In this brief discussion, we’ll answer the question “why do mother cats eat their kittens?” We will also discuss how to make sure the mother cat doesn’t eat its kitten.
Why do mother cats eat their kittens?
Mother cats eat their kittens when they sense danger. It may be because they are feeling unsafe or because they sense that the kitten is sick. Cats are more likely to consume their kitten when it is stillborn.
Feeding on the kitten helps to provide them with the nutrients they need to survive the rest of the process of labour. Fortunately, this behaviour is not extremely frequent, but it is possible.
What drives mother cats to eat their kittens?
Even though this behaviour is uncommon in cats, this can happen due to a number of reasons. Some of those reasons are discussed below:
The kitten is unhealthy or stillborn
One of the most frequent causes for a cat to consume one of her kittens is when it is sick or malnourished and unlikely to survive. The mother will devour the kitten to spare its pain in this situation.
Many people believe that cats can smella disease. Cats have more than 200 million odour sensors in their noses, and they can use their keen sense of smell to detect things that we can’t.
A sick or stillborn kitten puts the rest of the litter at risk because if it passes away, the germs might swiftly spread, leaving the other kittens defenceless. Therefore, some cats might eat their newborn kitten.
The litter is in danger
The cat may eat its kitten if the rest of the litter is in danger because of it. For at least the first week following birth, your cat will not accept any interference with the litter.
She will start to shift it if somebody gets too close since she will believe the location is not secure. Most experts advise staying away from the nesting location at all costs for a week or two because if she can’t move it or feels like it is too difficult, she might devour one or more of the kittens.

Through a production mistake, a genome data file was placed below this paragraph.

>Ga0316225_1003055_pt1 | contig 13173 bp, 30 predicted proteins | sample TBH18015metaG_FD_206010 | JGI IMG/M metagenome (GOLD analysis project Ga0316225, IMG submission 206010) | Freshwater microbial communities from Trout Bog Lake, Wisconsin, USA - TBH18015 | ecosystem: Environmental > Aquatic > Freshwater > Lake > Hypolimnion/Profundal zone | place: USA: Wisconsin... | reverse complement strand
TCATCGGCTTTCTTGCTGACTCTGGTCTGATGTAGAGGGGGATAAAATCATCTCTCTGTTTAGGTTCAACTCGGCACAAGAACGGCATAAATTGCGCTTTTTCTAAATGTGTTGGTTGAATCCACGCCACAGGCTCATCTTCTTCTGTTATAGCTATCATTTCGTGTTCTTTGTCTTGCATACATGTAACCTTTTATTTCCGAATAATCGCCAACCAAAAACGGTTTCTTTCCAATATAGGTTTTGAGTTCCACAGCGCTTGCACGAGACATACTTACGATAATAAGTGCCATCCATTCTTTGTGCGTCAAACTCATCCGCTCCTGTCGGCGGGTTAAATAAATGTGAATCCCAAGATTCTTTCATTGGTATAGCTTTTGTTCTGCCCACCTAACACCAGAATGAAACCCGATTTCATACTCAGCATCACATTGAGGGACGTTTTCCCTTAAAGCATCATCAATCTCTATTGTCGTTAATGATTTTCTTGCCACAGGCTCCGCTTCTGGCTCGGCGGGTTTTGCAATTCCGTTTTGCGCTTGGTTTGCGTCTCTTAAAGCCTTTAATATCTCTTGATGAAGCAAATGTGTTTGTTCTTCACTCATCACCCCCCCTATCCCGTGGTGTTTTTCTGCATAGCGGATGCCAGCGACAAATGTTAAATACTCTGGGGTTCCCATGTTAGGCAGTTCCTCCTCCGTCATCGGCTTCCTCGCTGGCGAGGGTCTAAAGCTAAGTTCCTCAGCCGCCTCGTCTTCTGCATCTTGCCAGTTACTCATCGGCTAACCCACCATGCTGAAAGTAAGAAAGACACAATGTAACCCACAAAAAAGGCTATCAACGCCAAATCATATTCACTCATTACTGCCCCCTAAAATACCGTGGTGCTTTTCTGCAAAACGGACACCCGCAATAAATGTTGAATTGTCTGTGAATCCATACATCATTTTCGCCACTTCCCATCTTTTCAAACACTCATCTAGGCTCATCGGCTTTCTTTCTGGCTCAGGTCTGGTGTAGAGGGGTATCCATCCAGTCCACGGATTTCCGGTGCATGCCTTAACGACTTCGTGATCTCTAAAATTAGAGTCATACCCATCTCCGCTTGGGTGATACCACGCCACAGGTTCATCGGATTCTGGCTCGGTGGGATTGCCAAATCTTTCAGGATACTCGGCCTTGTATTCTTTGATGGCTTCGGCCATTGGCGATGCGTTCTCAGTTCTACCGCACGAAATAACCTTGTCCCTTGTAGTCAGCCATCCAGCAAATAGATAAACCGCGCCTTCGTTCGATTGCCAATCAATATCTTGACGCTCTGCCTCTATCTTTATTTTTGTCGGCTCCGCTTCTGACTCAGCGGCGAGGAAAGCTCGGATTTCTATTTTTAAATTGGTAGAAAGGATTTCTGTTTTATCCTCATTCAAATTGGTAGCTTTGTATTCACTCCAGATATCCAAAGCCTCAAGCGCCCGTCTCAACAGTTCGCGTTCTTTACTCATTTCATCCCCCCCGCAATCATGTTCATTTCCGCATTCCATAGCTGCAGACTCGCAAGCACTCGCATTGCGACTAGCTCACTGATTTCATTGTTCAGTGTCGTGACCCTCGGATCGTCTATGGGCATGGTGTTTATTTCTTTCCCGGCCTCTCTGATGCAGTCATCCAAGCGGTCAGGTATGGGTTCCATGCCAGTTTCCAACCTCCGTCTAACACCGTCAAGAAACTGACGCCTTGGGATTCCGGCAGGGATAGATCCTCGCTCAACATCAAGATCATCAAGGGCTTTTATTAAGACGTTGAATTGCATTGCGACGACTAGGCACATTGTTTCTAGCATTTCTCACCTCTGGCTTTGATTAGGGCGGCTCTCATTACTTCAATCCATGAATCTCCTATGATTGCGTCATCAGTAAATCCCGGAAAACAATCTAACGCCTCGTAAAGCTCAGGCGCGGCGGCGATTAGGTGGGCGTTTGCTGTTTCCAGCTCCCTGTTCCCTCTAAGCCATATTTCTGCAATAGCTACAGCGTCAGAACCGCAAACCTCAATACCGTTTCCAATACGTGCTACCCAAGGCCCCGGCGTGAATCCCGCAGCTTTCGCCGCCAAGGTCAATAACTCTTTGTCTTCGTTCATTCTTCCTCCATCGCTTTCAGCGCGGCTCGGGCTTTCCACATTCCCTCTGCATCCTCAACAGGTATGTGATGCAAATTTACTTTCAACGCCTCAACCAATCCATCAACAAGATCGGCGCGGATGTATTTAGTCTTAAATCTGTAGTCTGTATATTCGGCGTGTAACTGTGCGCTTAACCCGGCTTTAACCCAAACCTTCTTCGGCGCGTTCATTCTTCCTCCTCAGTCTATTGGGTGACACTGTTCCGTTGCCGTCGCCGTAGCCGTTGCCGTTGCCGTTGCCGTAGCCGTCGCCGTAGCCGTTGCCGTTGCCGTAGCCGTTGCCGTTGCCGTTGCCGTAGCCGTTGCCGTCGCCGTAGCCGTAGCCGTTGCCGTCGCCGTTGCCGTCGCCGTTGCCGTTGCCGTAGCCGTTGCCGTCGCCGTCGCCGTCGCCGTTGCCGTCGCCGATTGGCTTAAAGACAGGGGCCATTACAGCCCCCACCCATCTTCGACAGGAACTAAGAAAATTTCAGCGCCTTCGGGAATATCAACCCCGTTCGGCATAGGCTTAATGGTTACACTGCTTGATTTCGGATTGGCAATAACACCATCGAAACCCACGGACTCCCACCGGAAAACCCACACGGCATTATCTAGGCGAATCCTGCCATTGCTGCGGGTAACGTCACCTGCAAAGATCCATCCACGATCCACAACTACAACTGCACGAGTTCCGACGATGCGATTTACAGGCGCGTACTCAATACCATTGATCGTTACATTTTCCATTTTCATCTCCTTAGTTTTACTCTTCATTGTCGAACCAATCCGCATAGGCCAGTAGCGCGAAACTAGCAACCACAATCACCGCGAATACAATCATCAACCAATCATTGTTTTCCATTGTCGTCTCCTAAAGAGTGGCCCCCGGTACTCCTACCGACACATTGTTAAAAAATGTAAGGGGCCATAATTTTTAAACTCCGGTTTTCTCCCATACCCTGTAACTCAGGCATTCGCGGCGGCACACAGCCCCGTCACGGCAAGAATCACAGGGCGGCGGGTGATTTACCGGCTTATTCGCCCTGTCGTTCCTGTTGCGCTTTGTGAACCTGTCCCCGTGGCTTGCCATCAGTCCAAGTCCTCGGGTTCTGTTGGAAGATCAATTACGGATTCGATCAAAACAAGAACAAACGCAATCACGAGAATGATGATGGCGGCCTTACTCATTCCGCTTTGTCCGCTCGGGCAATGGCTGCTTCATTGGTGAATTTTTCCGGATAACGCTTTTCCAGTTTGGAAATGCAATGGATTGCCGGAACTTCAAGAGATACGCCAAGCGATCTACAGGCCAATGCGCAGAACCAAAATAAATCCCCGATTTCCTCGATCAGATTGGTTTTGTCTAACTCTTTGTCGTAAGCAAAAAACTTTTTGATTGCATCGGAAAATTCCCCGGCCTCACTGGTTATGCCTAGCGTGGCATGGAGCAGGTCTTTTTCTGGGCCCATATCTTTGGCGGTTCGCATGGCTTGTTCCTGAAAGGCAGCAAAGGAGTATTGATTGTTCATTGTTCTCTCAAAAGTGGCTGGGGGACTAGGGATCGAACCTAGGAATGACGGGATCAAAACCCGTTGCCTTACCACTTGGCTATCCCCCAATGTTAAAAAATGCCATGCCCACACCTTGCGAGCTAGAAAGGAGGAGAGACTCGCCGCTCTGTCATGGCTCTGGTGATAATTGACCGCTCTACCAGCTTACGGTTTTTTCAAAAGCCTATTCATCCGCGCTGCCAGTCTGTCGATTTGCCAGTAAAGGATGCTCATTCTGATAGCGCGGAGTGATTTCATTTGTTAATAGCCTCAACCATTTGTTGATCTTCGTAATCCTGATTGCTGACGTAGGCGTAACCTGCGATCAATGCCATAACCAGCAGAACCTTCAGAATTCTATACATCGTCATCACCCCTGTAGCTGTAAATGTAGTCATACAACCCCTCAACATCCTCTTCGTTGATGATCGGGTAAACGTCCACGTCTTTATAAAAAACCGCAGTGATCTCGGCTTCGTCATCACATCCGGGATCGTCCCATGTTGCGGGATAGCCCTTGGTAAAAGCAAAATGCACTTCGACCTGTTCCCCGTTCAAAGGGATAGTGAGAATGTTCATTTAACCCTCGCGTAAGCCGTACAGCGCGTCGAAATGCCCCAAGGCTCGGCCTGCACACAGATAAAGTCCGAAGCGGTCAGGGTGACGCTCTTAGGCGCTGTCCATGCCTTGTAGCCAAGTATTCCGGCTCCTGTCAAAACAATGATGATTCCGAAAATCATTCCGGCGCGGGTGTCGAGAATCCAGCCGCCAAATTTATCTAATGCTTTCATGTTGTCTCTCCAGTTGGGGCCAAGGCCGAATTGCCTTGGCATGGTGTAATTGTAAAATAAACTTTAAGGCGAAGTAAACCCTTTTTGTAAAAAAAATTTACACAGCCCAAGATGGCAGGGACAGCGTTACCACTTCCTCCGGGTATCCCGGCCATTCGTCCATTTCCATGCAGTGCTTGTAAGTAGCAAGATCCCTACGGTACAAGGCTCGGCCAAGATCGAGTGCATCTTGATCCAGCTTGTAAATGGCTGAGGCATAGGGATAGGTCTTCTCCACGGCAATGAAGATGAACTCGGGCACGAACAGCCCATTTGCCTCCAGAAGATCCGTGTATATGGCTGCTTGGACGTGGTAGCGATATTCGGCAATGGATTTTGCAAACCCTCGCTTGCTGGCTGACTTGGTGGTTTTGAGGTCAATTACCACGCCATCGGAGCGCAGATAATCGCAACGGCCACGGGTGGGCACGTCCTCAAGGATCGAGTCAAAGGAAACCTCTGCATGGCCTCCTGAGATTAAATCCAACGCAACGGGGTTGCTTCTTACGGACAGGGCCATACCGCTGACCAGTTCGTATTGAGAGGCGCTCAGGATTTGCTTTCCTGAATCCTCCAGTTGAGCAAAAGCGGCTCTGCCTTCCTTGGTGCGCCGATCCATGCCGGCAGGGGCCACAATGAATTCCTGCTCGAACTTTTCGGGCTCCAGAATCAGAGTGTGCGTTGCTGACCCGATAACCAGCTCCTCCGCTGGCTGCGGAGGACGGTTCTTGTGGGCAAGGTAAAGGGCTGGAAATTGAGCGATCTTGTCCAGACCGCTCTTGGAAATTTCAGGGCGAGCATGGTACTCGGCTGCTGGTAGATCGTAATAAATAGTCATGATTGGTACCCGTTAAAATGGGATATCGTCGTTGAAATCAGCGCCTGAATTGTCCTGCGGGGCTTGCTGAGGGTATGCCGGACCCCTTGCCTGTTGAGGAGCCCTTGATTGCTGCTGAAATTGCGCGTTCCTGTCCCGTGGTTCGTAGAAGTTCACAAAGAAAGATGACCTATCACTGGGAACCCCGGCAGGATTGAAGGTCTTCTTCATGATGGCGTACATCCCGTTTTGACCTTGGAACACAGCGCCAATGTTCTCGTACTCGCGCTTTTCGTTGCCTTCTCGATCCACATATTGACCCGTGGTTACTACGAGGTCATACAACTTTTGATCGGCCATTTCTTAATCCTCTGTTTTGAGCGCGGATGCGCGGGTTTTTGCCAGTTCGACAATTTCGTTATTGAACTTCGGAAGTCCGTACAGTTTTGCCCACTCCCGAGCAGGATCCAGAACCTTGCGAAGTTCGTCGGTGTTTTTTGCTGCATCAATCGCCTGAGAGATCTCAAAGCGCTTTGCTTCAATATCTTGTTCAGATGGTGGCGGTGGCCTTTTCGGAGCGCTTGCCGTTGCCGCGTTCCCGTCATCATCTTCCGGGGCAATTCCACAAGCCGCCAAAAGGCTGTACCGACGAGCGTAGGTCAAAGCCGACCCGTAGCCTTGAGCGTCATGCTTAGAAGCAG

Because they feel protected and will typically shift the nest if you go too close, cats in excellent homes are quite unlikely to consume their babies.
The mother may consume the kittens to relieve stress if she feels they are insecure in the wild, where your cat confronts risk from several predators who may view them as an easy meal.
The mother cat may eat its kitten after a long stressful labour
Some felines can give birth for up to three days. The cat may eat and drink throughout this time, but it may suffer greatly as a result of the process. The cat may eat a kitten to make up for missing nutrition after one of its frequent long deliveries.
Since cats are obligate carnivores, eating a kitten will help it continue to give birth by providing it with vital nutrients. Although it’s uncommon, some inexperienced mothers have been known to devour their kittens.
Your cat might just know how to eat them, or they might be excessively rough, killing and then eating the corpse without meaning to.
The mother cat may eat its kitten if it doesn’t recognize it
Another reason to stay away from newborn kittens is that your cat will use its keen sense of smell to recognize its offspring.
Your cat might confuse the kitten for a predator at the smallest change in scent, in which case it won’t think twice about killing for the benefit of the litter. Frequently, all it takes is one touch to alter a kitten’s fragrance and perplex the mother.
Why do malnourished cats eat their kitten?
Malnourished cats eat their kittens because they are underweight and need the nutrients that come from consuming their kittens. She frequently consumes the placenta as well.
The entire litter may be consumed by a cat that is very underweight. If there are any remaining kittens, their intake of nutrients will be enhanced through breast milk, therefore the death of one can benefit the health of many.
How can I make sure my cat doesn’t eat its kitten?
Keeping your cat healthy when she’s not pregnant is the greatest method to stop her from eating her babies. Give her a quiet place to give birth away from people and commotion when the time comes.
In order to avoid giving her the impression that the safety of the litter is in jeopardy and to reduce the likelihood that she would devour the kittens, resist the urge to interfere in any manner.
We answered the question “why do mother cats eat their kittens?” We will also discuss how to make sure the mother cat doesn’t eat its kitten.